Excitement! A new project! We recently got funding for a cool project that combines art and science, and have now started to work on it. We plan to document the two-year process in various ways, including posts in this blog. Our project, ‘Social eMotions’ combines movement research, psychology and contemporary dance. We are funded by the Kone Foundation, which is very exciting for us, as these grants are highly sought after and we are proud to be among the recipients, alongside the crème de la crème of Finnish arts and humanities! According to their definition, they fund “bold initiatives” in research and in the arts. We have five people in the team. The science crew consists of me, Klaus Förger and Maija Niinisalo, and we have worked together on previous behavioural synchrony projects. Our choreographer/dancers are Jarkko Lehmus and Johanna NuutinenContinue reading

Mind and movement

The traditional view of cognition is that brains are responsible for information processing, and to study that brain and how it works should be done by metaphorically evacuating it from the skull, bolting it on the test bench of the psychology lab and put it through its paces.

As an analogy, you can’t get a comprehensive idea of the performance of the car based on just having its engine being measured in a test bench. You will learn nothing about how the car will handle under different conditions, how comfortable or handy it will be etc.

I don’t want to push that analogy any further, as I think it’s already as far as it uncomfortably goes, but cognitive psychology is well-known for leaving out the (usually) social context in which the individual mind works, and also the body in which it resides, which it moves and which takes it to places. While fields like social and cognition and cultural psychology have tried to bring in the social side of our being, embodied cognition is the keyword for studying how the mind and body work together to instantiate behaviours and cognitive processes.

Music is a great domain to study these issues, and one could argue that in order to study music, one needs to take both the social and embodied contexts into account. In Jyväskylä, we study music-related movement with this in mind; to understand what takes place when someone plays music, we need to see how they use their bodies AND how they use their minds.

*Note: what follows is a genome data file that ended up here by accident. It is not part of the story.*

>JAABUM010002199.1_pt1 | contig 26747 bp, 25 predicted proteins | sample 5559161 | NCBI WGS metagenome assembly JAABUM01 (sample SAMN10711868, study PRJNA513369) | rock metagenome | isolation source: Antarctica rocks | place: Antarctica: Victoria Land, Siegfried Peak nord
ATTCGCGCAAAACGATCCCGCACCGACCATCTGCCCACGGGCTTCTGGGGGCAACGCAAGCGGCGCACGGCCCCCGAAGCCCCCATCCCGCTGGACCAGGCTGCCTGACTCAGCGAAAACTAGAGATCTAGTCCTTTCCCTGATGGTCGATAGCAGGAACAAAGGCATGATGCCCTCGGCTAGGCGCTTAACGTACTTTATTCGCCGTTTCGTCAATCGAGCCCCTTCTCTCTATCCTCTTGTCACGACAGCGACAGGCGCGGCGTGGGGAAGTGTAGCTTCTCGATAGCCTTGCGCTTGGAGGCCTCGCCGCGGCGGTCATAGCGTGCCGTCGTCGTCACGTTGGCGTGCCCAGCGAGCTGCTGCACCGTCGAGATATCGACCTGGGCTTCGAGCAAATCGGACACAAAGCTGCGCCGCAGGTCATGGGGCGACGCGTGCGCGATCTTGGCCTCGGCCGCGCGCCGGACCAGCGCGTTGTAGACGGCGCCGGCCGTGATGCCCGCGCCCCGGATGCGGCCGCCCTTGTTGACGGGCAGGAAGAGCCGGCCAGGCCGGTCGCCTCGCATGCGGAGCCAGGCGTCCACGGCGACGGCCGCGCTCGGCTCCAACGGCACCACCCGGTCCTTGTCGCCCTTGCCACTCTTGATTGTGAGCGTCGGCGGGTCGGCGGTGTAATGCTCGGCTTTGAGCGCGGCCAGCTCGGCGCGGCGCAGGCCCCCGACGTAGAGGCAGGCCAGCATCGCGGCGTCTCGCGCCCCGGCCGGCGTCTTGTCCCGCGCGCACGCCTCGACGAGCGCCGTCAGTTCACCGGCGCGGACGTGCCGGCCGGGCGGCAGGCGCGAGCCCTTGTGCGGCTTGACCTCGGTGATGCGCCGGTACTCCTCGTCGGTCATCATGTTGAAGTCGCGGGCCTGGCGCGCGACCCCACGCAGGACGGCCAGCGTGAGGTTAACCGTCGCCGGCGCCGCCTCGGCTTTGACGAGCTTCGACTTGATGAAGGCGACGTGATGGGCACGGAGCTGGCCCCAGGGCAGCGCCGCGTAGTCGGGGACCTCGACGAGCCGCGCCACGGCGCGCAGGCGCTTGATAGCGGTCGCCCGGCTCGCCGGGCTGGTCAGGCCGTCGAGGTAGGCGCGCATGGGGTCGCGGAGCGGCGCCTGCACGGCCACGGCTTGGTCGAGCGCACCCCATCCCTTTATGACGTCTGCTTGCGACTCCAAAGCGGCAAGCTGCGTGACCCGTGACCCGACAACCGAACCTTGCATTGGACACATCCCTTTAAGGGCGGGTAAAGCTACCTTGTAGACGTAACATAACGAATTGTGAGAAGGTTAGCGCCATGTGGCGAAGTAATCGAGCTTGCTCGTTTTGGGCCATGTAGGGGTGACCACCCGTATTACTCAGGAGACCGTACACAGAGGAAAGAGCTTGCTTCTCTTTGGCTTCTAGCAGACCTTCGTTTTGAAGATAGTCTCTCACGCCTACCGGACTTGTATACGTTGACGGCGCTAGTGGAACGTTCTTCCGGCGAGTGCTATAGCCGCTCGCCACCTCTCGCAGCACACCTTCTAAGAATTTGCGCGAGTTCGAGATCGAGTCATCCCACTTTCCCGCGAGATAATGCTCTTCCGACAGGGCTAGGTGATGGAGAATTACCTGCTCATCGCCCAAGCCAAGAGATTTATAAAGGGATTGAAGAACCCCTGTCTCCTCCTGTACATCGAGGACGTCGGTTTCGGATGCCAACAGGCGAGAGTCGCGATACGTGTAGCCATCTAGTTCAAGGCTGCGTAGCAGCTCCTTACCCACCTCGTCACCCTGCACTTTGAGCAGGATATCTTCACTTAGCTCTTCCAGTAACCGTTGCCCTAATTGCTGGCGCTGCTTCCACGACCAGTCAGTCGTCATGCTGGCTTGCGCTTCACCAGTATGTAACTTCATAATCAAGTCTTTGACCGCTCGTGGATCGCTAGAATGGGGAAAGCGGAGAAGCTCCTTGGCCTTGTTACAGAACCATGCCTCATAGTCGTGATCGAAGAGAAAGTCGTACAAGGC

That’s a bit of an intro to this interesting paper I recently found. In the paper “Moving Through Time”, the authors from the University of Aberdeen discuss their study, where they tracked the forward-and-back -movement or posture of people who were either recalling their past or predicting what their future would look like. They noticed that when imagining their future (the ability to travel subjectively through time, is called chronesthesia, in case you need to impress someone, or for instance come up with a fancy-sounding excuse for staring blankly ahead) people would be leaning forward, and when recalling the past, they’d be leaning backward.

According to the authors, this demonstrates that this subjective time travel has an observable behavioural correlate and that this is an instance of how the perception-action cycle works. This is a very clear and simple study, and the results look very clean. I wonder if we could somehow extend this to interpersonal or musical contexts… Please leave a comment if you have ideas!

Miles, L. K., Nind, L. K. & Macrae, C. N. (2010). Moving Through Time. Psychological Science. Published online as doi:10.1177/0956797609359333
Pic: Engine test bench http://www.sensycontrol.pl